Freepenguin via Wikimedia Commons // CC BY-SA 3.0
Freepenguin via Wikimedia Commons // CC BY-SA 3.0

7 Whispering Galleries From Around the World You Can Visit

Freepenguin via Wikimedia Commons // CC BY-SA 3.0
Freepenguin via Wikimedia Commons // CC BY-SA 3.0

Curving walls and towering domes can produce great architectural effects. But in some cases, their acoustic qualities are even more impressive.

A whispering gallery takes advantage of the properties of certain curved spaces to offer a unique sound experience. To know if you’ve found one, stand facing a sloping surface while a friend does the same several yards away. When you whisper into the wall, your partner should hear your voice as clearly as if you were standing next to them.

This seemingly magical phenomenon can be explained by whispering gallery waves. When whispers hit the circular or semicircular surface of the gallery, those vibrations cling to the surface and “creep” along the gently curving path. The slight angle of the structure keeps sound waves from dispersing out to either side. When the message reaches its intended listener, it’ll have barely diminished during the journey.

Whispering galleries can be found in some of the most iconic landmarks on Earth. Here are seven enchanting examples.


St. Paul’s in London is home to perhaps the most famous whispering gallery, a circular walkway perched 257 steps above the floor and around the perimeter of the cathedral's famous dome. At nearly 100 feet up, the balcony is not for the faint of heart, but if you’re not ready for a trek yourself, you can send your whispers for a spin. Although architect Sir Christopher Wren didn't design the balcony for its acoustic properties, they've since become well-known: In the late 1870s, the British physicist Lord Rayleigh used it as the setting for groundbreaking research on acoustics. He was the first person to propose the existence of “whispering gallery waves” that travel along a curvilinear path. Today visitors to the cathedral can recreate Lord Rayleigh’s experiment as it was done 140 years ago.


Santoshsmalagi via Wikimedia Commons // CC BY-SA 3.0

Vijayapura, India is home to the 17th century Gol Gumbaz Mausoleum, final resting place of Sultan Mohammed Adil Shah. Its name literally means “circular dome,” and the distinctive topper forms one of India’s most famous whispering galleries. Visitors walking along the balcony that rings the dome’s edge can have the chance to test it out. As is the case at St. Paul’s, sound vibrations hug the walls of the walkway while the dome curling above keeps wayward sound waves contained. A whisper originating at one point can be heard on the opposite side of the 44-foot wide space.



At most spots in Grand Central Terminal, maintaining a conversation with someone standing 30 feet away during rush hour is an impossible task. There’s one place where that doesn't apply. The herringbone-tiled roof arching outside the Grand Central Oyster Bar creates a whispering gallery in the middle of Manhattan. Rather than transmitting the whispers horizontally, sounds waves shoot up one of the four corners, along the arched surface of the ceiling, and back down the pillar on the opposite side. Travelers passing through Grand Central will know they’ve found the right spot when they see what looks like tourists talking to themselves in the corners.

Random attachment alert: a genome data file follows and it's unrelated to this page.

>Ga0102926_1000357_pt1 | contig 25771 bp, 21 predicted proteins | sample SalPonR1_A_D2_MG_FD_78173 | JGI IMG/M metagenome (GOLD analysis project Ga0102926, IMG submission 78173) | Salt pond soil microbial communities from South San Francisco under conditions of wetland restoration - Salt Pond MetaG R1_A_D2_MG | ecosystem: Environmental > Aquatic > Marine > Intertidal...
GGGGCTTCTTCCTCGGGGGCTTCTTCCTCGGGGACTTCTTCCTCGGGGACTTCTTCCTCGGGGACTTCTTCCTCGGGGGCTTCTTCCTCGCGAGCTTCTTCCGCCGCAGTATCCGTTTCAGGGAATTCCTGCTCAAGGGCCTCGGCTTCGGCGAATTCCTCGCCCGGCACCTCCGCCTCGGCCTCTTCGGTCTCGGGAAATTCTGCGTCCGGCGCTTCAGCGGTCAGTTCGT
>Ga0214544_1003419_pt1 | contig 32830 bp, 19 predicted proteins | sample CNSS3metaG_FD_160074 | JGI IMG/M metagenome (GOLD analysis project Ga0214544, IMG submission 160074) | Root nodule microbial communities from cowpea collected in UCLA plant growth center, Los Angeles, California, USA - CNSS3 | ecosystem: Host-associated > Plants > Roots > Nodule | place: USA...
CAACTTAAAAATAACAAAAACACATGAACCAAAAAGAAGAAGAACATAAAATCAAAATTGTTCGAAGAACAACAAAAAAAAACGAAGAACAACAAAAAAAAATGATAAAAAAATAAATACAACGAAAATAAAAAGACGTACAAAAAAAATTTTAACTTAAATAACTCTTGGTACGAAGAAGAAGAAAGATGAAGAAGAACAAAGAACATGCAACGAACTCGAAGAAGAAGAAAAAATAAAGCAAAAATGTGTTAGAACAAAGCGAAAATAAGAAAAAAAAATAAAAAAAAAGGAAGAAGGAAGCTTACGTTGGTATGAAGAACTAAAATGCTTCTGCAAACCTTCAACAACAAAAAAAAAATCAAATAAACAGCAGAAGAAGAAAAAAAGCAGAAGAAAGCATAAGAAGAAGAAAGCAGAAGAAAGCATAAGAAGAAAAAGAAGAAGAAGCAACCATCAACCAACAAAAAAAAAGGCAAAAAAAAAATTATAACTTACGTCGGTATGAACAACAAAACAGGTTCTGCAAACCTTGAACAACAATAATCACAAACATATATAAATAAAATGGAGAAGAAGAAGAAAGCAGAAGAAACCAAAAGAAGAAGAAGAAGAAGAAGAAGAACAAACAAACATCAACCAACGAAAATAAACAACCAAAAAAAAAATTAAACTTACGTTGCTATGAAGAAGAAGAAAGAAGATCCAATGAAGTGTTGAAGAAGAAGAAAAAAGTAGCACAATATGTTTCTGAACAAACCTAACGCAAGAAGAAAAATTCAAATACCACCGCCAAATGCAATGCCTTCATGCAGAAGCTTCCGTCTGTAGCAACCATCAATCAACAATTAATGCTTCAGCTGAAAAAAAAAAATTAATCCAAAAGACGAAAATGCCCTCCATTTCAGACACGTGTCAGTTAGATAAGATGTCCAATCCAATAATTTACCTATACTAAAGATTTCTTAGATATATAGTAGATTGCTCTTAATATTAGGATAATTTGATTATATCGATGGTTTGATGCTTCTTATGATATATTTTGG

Not all whispering galleries are located beneath domes. Sometimes the back of a semi-circular bench will do. After this granite bench was constructed in a park in Spain around 1916, it didn’t take long for couples to catch on to its unique sound effects. Word of the location spread among young singles, and it soon became a popular meeting place for unmarried couples looking for privacy. In a time when the courting process was strictly monitored for indecent behaviors (i.e. touching, or even speaking), the Lovers Bench, or the Bench of Whispers, was the perfect solution. From afar, two people sitting on opposite ends can appear to be minding their own business, when in reality they’re exchanging illicit whispers of affection.


Daniel Case via Wikimedia Commons // CC BY-SA 3.0


Erected in the 15th century, the Temple of Heaven long served as a setting for prayer ceremonies asking for good harvests. Today the UNESCO World Heritage Site is a popular Beijing tourist destination. The Imperial Vault of Heaven, located south of the Temple’s main structure, is surrounded by a smooth, round wall—known as the Echo Wall—that’s heard half a millennium's worth of whispers. To get the full experience, visitors should plan to arrive early to avoid being drowned out by crowds of tourists with the same idea.


Andreas Praefcke via Wikimedia Commons // CC BY 3.0

The whispering gallery in Görlitz, Germany is easy to miss. Instead of an ancient church or mausoleum, it’s located in the entryway of a regular building in the town's Lower Market area. The channeled stone arch above the doorway at house No. 22 carries sound waves from one end to the other. The Flüsterbogen, or “Whispering Arch,” as it's known, is one of many charming attractions in the medieval German town.